Three things – a practice exercise
Why? One of the things that can lead to anxiety around music practice is the same thing that can lead to anxiety around performance – you probably just don’t notice it as much. When you’re on stage, you might notice the negative thoughts that you have and how much they affect your performance by interrupting your focus, heightening your nerves, and becoming self-fulfilling prophecies about major mistakes. The thing is, you’ve probably practiced these thoughts right in – in the practice room.
Next time you practice try to keep a tally of all of your negative thoughts and all of your positive thoughts, even just for 10 minutes. Notice how few of the negative thoughts are actually constructive. Many of them instead will be sweeping generalisations: “This is too difficult for me”, “I’ll never get this passage”, “I’ll never play it like so-and-so”, “Why do I even try”… And positive thoughts, if they happen at all, are probably just as non-specific: “My sound is good today”, “Wow, I got that bit!”, etc.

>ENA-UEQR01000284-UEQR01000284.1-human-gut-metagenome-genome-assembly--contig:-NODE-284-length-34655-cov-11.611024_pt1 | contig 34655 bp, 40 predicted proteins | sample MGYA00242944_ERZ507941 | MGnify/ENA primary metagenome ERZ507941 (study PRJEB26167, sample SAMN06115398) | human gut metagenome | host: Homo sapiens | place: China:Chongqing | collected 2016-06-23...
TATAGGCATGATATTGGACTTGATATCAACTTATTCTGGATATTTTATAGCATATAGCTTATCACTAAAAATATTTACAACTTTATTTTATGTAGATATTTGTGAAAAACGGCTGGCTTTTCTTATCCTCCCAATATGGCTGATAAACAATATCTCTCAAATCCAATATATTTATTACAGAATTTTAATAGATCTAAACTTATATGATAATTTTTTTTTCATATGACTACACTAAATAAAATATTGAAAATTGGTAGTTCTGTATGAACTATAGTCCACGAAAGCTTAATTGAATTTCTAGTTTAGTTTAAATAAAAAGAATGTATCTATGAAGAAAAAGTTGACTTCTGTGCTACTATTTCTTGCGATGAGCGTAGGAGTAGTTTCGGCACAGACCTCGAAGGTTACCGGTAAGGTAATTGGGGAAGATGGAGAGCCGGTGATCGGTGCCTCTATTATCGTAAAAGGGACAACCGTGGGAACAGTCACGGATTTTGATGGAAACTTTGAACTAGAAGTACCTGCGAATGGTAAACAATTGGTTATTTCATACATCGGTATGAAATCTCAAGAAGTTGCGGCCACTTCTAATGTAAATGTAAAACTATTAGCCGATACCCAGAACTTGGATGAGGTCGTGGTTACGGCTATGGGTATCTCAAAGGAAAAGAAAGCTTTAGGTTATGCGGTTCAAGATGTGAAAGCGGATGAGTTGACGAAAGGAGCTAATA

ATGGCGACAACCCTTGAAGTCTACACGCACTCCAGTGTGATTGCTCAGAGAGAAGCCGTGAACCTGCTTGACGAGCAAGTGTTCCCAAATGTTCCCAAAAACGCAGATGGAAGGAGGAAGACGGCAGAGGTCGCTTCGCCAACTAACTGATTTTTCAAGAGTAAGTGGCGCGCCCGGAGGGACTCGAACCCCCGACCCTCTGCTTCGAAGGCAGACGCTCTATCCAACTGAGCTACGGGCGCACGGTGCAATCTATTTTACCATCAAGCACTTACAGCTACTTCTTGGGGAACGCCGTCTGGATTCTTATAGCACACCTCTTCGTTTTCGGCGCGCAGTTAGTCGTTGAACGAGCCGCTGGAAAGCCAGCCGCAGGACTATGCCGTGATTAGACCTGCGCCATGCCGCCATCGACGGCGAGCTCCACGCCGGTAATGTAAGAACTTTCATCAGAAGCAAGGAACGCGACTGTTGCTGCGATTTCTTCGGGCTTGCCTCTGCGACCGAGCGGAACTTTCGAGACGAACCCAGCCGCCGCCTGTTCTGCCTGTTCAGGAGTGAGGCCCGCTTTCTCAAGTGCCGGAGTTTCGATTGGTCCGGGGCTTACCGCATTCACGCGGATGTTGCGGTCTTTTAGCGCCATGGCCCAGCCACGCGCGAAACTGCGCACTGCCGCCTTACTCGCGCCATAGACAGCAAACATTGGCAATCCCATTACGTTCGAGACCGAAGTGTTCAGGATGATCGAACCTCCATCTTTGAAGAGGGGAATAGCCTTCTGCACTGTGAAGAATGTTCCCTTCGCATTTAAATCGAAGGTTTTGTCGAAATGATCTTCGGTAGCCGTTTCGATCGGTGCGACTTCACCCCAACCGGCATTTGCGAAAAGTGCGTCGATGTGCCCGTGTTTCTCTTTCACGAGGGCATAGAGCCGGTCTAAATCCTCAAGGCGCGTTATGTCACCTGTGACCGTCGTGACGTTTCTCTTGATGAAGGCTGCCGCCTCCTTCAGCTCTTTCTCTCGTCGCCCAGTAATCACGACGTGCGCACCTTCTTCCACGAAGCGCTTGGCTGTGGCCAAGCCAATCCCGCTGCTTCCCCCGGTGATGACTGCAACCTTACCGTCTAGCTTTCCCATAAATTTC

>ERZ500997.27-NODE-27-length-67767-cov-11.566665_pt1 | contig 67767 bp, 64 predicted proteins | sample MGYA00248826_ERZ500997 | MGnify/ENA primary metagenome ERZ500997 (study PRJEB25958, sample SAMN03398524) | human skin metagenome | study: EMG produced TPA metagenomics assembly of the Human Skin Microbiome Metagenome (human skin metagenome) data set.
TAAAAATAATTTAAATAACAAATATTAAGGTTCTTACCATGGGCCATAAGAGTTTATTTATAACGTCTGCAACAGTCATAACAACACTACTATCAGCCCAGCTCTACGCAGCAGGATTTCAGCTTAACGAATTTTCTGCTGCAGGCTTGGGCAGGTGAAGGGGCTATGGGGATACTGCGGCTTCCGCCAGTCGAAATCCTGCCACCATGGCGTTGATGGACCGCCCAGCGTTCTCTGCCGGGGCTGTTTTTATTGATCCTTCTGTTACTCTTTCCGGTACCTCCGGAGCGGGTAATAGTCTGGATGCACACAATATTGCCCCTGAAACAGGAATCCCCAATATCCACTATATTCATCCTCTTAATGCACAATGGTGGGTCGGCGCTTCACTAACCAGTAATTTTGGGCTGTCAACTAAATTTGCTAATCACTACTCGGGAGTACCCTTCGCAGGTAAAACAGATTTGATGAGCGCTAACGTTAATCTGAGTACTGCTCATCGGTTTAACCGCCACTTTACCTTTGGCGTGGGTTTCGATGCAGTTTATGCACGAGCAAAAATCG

Here is a simple exercise you can incorporate into every practice session to help increase the number of specific and helpful positive thoughts you deliver to yourself (and it might be useful to know that positive feedback is more useful than criticism).
What? This exercise is called “Three Things” and is taken from the Bulletproof Musician online course (highly recommended if you can afford it … great thing to ask for as a Christmas present!). Have your practice notebook open next to you while you practice. After your practice session write down three things:
1. One specific thing that went well
2. One specific thing that improved
3. One instance of great effort
The idea is to make sure each of these things is as specific as possible. In order to do this, you’ll be forced to be thinking throughout your practice session what these positive things you could write down might be. If something is really not going well in your practice session, then remember that it might end up being either thing number 2 or 3, which will give you a positive way of looking at the challenge. And the positive feedback you’ll give yourself will help you to know more specifically how to approach the next practice session to get the same successful results.
This is just a starter exercise to help you increase the number of positive thoughts you have in a practice session. It’s a long journey to change the kind of learned thinking that results in more negative thoughts, and know that this exercise alone probably won’t eliminate them, but it’s a good step in the right direction.